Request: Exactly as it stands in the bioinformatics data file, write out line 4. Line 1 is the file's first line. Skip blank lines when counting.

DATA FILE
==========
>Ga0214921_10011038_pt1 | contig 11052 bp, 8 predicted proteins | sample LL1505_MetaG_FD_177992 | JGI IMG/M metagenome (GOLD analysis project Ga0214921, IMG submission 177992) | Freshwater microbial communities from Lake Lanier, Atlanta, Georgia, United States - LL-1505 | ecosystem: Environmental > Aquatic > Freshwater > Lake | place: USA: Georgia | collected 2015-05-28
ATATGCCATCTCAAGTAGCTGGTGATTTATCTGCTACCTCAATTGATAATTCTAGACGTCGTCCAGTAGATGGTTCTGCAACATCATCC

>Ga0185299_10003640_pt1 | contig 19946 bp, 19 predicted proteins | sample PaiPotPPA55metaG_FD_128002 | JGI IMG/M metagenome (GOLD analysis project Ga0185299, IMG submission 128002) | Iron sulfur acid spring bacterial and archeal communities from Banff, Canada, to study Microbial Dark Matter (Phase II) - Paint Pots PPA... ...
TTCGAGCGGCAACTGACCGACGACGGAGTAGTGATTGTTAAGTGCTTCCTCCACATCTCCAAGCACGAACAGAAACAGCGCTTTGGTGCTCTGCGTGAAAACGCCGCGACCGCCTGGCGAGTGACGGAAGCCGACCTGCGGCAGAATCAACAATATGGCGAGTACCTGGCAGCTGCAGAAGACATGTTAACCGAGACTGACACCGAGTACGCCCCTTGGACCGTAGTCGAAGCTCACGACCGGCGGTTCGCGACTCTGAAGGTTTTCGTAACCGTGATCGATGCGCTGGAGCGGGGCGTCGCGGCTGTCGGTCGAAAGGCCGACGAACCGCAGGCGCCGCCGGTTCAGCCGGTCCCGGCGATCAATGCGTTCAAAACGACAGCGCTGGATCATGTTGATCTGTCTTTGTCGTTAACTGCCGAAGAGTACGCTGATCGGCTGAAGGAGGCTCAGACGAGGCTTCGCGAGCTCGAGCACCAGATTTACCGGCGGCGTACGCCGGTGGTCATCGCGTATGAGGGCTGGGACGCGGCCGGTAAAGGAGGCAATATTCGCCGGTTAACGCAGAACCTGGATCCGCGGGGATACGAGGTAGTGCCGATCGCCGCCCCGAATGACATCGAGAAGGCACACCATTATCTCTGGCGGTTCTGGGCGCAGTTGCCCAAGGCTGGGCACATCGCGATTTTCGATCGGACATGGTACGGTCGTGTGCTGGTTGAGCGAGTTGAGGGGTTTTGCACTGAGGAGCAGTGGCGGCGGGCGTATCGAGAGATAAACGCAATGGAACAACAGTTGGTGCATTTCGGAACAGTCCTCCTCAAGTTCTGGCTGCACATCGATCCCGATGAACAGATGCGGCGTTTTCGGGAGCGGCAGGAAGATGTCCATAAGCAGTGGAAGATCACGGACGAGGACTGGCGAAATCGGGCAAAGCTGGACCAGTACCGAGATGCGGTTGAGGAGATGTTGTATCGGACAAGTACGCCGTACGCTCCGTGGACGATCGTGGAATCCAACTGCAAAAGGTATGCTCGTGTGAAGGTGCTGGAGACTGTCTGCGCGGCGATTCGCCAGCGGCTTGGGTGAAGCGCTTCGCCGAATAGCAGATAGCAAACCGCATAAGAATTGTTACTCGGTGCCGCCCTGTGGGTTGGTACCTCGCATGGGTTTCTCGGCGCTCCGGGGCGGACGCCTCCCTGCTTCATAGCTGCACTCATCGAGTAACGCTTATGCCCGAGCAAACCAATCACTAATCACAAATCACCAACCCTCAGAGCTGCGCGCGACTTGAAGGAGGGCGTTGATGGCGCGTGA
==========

TTCGAGCGGCAACTGACCGACGACGGAGTAGTGATTGTTAAGTGCTTCCTCCACATCTCCAAGCACGAACAGAAACAGCGCTTTGGTGCTCTGCGTGAAAACGCCGCGACCGCCTGGCGAGTGACGGAAGCCGACCTGCGGCAGAATCAACAATATGGCGAGTACCTGGCAGCTGCAGAAGACATGTTAACCGAGACTGACACCGAGTACGCCCCTTGGACCGTAGTCGAAGCTCACGACCGGCGGTTCGCGACTCTGAAGGTTTTCGTAACCGTGATCGATGCGCTGGAGCGGGGCGTCGCGGCTGTCGGTCGAAAGGCCGACGAACCGCAGGCGCCGCCGGTTCAGCCGGTCCCGGCGATCAATGCGTTCAAAACGACAGCGCTGGATCATGTTGATCTGTCTTTGTCGTTAACTGCCGAAGAGTACGCTGATCGGCTGAAGGAGGCTCAGACGAGGCTTCGCGAGCTCGAGCACCAGATTTACCGGCGGCGTACGCCGGTGGTCATCGCGTATGAGGGCTGGGACGCGGCCGGTAAAGGAGGCAATATTCGCCGGTTAACGCAGAACCTGGATCCGCGGGGATACGAGGTAGTGCCGATCGCCGCCCCGAATGACATCGAGAAGGCACACCATTATCTCTGGCGGTTCTGGGCGCAGTTGCCCAAGGCTGGGCACATCGCGATTTTCGATCGGACATGGTACGGTCGTGTGCTGGTTGAGCGAGTTGAGGGGTTTTGCACTGAGGAGCAGTGGCGGCGGGCGTATCGAGAGATAAACGCAATGGAACAACAGTTGGTGCATTTCGGAACAGTCCTCCTCAAGTTCTGGCTGCACATCGATCCCGATGAACAGATGCGGCGTTTTCGGGAGCGGCAGGAAGATGTCCATAAGCAGTGGAAGATCACGGACGAGGACTGGCGAAATCGGGCAAAGCTGGACCAGTACCGAGATGCGGTTGAGGAGATGTTGTATCGGACAAGTACGCCGTACGCTCCGTGGACGATCGTGGAATCCAACTGCAAAAGGTATGCTCGTGTGAAGGTGCTGGAGACTGTCTGCGCGGCGATTCGCCAGCGGCTTGGGTGAAGCGCTTCGCCGAATAGCAGATAGCAAACCGCATAAGAATTGTTACTCGGTGCCGCCCTGTGGGTTGGTACCTCGCATGGGTTTCTCGGCGCTCCGGGGCGGACGCCTCCCTGCTTCATAGCTGCACTCATCGAGTAACGCTTATGCCCGAGCAAACCAATCACTAATCACAAATCACCAACCCTCAGAGCTGCGCGCGACTTGAAGGAGGGCGTTGATGGCGCGTGA